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To find out if temperature affects the amount of juice the enzyme pectinase releases from an apple.

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Introduction

Juicy Fruit Investigation Aim: To find out if temperature affects the amount of juice the enzyme pectinase releases from an apple. Prediction I predict that the temperature the pectinase will work best in is 30? - 40?, I think this will be the temperature the pectinase will be able to break down the most fruit into fruit juice. I do not believe the enzyme will work above 45? as it would become denatured. This is because I know most enzymes (similar to proteins) stop working/get destroyed above this temperature, as they are made up of protein. I also know that the temperature enzymes work best in the body at body temperature; 37? therefore I believe the higher the temperature is without going over 45? the faster the molecules will move and hit the enzyme molecules. An enzyme works when a substrate molecule bumps into a molecule of the correct enzyme, they fit together into a depression on the surface of the enzyme molecule. When this movement takes place the depression is called an 'active site'. A reaction takes place and the substrate products are released separately. Because the substrate molecules are different shapes they will only fit into certain enzymes. When the enzyme reaches a temperature too high it will change shape, therefore the substrate molecule would not fit. ...read more.

Middle

* We then moved the test tubes to a place suitable for the temperature we were looking at e.g. water baths, ice bath etc and left them to get to the temperature of their surroundings. Using a thermometer in one of the pectinase test tubes and one of the apple test tubes I monitored the temperatures being careful not to swap the thermometers around so none of the pectinase got mixed with the apple. * Once the test tubes had reached the temperature of their surroundings I poured 2mls of pectinase into each of the 3 test tubes and started the timer. * When 10 minutes had gone by I took all 3 of the test tubes and filtered them into measuring cylinders to see how much juice they had collected. * After the juice appeared not to be dripping through into the cylinder anymore I took all 3 readings, recorded them in my table and then found their average by adding them up and dividing the sum by 3. Fair Test: In my experiment my key variable was the temperature. The factors I kept constant were the amount of apple used, the amount of enzyme used and the time given. This made my experiment fair as I only changed one thing. ...read more.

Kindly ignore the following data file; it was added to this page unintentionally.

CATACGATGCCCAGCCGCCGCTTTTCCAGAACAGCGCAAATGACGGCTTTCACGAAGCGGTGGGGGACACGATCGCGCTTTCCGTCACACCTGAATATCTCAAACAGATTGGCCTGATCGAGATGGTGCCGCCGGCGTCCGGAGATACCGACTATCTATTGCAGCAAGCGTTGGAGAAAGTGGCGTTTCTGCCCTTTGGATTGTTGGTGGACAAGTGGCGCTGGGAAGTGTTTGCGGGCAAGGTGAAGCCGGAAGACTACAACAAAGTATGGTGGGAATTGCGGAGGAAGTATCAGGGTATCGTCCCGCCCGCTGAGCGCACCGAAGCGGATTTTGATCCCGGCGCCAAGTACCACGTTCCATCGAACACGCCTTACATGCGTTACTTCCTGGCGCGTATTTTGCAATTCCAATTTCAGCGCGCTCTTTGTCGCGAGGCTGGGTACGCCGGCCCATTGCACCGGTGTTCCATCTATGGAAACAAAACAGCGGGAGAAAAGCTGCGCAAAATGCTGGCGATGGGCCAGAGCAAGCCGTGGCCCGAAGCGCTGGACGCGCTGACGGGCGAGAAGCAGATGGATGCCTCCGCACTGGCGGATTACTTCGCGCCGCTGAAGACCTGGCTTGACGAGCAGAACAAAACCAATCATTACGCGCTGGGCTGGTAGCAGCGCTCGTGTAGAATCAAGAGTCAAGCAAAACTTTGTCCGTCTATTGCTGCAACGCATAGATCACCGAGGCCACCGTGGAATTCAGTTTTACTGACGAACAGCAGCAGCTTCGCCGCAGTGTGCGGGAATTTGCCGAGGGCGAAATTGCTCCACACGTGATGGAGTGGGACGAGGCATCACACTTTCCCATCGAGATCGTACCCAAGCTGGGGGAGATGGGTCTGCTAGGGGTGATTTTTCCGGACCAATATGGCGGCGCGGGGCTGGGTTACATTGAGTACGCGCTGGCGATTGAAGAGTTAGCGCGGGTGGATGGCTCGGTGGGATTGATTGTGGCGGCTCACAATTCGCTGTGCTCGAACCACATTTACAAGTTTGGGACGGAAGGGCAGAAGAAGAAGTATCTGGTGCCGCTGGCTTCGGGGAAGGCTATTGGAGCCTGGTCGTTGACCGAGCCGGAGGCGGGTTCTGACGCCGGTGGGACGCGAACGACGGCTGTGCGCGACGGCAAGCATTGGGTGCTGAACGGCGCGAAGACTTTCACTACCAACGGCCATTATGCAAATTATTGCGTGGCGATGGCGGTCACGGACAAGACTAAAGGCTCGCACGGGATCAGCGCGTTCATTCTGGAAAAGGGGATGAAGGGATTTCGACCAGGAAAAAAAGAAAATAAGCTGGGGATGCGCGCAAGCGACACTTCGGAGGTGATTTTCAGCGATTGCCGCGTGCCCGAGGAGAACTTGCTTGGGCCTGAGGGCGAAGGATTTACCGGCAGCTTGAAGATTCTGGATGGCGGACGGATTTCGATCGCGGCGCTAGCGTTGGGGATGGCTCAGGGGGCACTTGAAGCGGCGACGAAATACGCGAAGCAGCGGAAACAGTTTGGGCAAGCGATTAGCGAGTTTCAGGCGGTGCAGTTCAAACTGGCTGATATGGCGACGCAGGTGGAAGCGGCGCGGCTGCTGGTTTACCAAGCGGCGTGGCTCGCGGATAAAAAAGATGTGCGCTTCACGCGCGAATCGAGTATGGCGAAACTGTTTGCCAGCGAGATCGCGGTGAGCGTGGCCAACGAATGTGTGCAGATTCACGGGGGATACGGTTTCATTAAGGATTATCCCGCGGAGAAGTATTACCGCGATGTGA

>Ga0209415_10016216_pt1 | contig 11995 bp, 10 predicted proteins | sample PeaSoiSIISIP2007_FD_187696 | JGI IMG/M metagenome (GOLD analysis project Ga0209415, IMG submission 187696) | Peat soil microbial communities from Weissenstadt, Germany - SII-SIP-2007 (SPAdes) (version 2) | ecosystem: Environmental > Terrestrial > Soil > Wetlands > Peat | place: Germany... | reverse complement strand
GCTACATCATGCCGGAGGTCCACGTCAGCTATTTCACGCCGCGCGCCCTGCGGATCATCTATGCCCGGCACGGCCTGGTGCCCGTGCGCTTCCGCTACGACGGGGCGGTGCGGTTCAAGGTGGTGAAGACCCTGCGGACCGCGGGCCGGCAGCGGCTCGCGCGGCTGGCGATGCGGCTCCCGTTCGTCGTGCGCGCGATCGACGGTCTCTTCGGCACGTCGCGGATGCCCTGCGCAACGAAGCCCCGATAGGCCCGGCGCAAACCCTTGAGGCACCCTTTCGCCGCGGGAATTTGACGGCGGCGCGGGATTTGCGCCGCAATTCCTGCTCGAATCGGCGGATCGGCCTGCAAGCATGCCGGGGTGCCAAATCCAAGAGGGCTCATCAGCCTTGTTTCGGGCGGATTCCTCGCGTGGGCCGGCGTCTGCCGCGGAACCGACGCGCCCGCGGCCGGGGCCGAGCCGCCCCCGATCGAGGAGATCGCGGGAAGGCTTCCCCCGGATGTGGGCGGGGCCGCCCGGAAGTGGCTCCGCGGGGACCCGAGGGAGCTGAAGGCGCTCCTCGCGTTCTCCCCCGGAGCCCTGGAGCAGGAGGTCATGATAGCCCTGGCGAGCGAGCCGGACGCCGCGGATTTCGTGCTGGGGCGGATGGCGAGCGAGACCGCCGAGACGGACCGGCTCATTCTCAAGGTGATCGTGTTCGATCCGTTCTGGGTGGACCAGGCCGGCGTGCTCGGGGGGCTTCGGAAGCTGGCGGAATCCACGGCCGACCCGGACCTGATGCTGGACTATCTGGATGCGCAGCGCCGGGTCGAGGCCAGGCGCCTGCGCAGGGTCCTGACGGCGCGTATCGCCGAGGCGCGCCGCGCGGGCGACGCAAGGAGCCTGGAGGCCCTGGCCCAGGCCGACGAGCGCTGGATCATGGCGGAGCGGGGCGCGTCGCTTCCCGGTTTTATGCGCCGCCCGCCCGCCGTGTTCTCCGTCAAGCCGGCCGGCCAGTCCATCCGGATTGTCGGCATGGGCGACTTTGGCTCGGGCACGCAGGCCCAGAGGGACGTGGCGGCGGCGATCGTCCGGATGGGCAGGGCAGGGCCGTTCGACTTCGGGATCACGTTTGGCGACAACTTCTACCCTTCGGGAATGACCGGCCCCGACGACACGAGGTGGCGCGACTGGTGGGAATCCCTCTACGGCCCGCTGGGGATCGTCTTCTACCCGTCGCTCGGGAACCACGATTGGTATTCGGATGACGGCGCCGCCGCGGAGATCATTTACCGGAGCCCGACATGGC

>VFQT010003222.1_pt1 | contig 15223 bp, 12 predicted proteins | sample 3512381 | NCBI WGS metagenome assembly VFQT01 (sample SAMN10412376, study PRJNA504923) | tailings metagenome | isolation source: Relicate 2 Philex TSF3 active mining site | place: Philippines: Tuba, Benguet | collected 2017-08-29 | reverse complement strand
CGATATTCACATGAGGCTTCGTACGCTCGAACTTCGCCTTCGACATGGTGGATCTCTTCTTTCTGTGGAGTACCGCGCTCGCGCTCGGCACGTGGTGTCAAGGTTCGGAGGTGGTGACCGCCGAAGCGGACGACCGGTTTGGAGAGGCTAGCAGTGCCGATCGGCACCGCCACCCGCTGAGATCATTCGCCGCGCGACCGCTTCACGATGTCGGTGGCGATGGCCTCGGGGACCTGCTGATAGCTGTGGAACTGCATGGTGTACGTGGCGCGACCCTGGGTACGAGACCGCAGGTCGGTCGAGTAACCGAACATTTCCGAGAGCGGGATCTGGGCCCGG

Conclusion

Evaluation: Overall I am happy with the way my experiment went. I got positive results which were similar to what I predicted and the way they should have looked. Of course there were some things that could have been improved: * When the test tubes containing both pectinase and apple had been in one of the 6 temperatures for 10 minutes (the chosen amount of time) and were ready to be filtered into a beaker I found it hard to get them all out of the water baths and poured into the filters at the same time. In some of the hot temperatures some of the juice may have evaporated by the time I had filtered them, therefore altering my results. This could be improved by getting a partner to help me at this point in the experiment. * As we did this experiment over a span of 2 lessons the apple we used in the first lesson was different in the second. The apple we used on the first day was more broken down than the second therefore it had more of a surface area for the pectinase to work on than the apple that was more compact. The smaller the particles of apple; the easier the pectinase can break it down. This could have affected our results so perhaps if I were to do the experiment again I would do it all with the same sample of apple. ...read more.

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